Bottom line: China’s latest plan to buy Finnish chip maker Okmetic could get vetoed on national security concerns, reflecting foreign government concerns about selling technology companies to government-backed entities.
China’s ambitions of building a world-class high-tech microchip industry were in the headlines again last week, when the small Finnish chip maker Okmetic (Helsinki: OKM1V) revealed it had received a takeover bid from a government-backed company based in Shanghai. Beijing’s ambitions are understandable, since China currently buys over 60 percent of the world’s microchips to feed its vast manufacturing complex that makes everything from smartphones to computers and home appliances.
But recent resistance in the US and Taiwan has also highlighted reluctance by overseas governments to seeing their companies purchased by the big state-run vehicles that Beijing has recently set up to achieve its aims. Historically speaking, China has also achieved mixed results when the government backs big microchip projects, which often fall victim to government agendas that limit their ability to quickly respond to the fast-changing market.
To circumvent those issues and boost its chances of success, Beijing should seriously consider a shift in its microchip strategy to a model similar to one used by Taiwan. That strategy focuses on private investment with strong government support, which has helped to transform the island into one of the world’s leading chip makers over the last 30 years.
Chinese companies have embarked on a buying binge for global chip makers over the last 2 years, announcing a number of multibillion-dollar deals in the space. Many of those have been spearheaded by a group of Beijing companies including Unigroup and Unisplendour, which are all based in Tsinghua, China’s leading sciences university.
Another government-backed company, Shanghai-based National Silicon Industry Group (NSIG), joined the global buying parade last week after offering to buy Okmetic, the Finnish company said in a statement. Under the deal, NSIG, which was founded just last year to invest in chip-making technology at home and abroad, would pay 9.20 euros and a dividend of 0.65 euros for each Okmetic share. (English article)
The deal values Okmetic at about 165 million euros ($190 million) and represented a premium of nearly 30 percent over the company’s previous share price, repeating a recent trend that has seen Chinese chip makers often offer rich premiums for their purchases. Okmetic’s board recommended its shareholders approve the deal, and the stock jumped 25 percent after the announcement.
While shareholders are almost certain to approve the deal, it’s not at all clear that the Finnish government will be willing to let Okmetic get sold to this kind of a state-backed Chinese vehicle, at least based on recent similar experience.
Most recently, US hard drive maker Western Digital (Nasdaq: WDC) in February scrapped its plan to sell 15 percent of itself to Unisplendour for $3.8 billion due to concerns that Washington would veto the deal on national security grounds. Less than a year earlier, leading US memory chip maker Micron Technology (Nasdaq: MU) called off talks for a similar deal to sell itself to Unigroup for $23 billion due to similar concerns.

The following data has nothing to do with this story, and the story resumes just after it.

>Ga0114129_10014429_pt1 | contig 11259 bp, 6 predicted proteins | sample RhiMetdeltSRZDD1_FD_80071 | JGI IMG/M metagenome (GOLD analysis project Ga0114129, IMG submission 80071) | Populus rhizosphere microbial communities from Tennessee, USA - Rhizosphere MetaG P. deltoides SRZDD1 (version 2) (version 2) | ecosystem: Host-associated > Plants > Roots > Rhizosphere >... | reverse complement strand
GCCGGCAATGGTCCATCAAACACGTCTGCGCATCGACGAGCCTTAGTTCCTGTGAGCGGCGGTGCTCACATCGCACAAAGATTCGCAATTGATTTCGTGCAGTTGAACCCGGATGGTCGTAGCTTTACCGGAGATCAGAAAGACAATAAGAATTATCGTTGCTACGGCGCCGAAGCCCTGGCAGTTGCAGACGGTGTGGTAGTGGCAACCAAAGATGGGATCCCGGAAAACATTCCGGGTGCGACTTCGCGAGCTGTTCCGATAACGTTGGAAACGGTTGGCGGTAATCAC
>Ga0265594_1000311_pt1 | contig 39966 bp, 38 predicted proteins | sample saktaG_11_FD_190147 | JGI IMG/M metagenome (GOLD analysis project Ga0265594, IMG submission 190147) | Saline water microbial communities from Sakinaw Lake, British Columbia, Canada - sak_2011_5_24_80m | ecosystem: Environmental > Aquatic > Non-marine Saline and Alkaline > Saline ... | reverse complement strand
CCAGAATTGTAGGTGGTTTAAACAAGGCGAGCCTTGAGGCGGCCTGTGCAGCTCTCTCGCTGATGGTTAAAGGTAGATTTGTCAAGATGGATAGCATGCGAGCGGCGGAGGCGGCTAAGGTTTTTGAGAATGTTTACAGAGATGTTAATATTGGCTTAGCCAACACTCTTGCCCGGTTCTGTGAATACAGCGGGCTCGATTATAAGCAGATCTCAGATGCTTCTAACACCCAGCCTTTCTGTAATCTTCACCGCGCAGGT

Unigroup has also announced plans to buy major stakes in 3 Taiwan chip makers, Siliconware Precision Industries (Taipei: 2325), ChipMOS Technologies and Powertech (Taipei: 6239), for a combined $2.6 billion. (previous post) But those plans have also come into doubt after local leaders expressed deep reservations about letting mainland Chinese buyers invest so much in the island’s important chip industry.
Unigroup has made no secret of its plans to build a China-based chip empire, and previously boasted it has a war chest of 300 billion yuan ($46 billion) to spend on that effort. Its campaign to date has included not only global acquisitions, but also a number of major tie-ups with names like Intel (Nasdaq: INTC) and HP Inc (NYSE: HPQ) for China-based manufacturing projects. That kind of spending is undoubtedly alarming to many foreign governments, who see the buying spree as a ploy by Beijing to directly acquire and control foreign technology.
Instead of using such an approach, Beijing should consider Taiwan’s model that relied on private investment with strong government support to build its cutting-edge chip empire. That effort dates back to 1980 with the government’s establishment of the Hsinchu Science and Industrial Park, which has nurtured many of the island’s biggest players including global leader Taiwan Semiconductor Manufacturing Corp (TSMC) (Taipei: 2330).
Such a tact could ease concerns of foreign governments by putting China’s chip-building plans in the hands of private companies without direct ties to Beijing. Equally important, such an approach would create a new field of companies that would act commercially in their decisions. That would free them from pressure to manufacture based on political factors, and allow them to quickly respond to global conditions and make products that the market wants.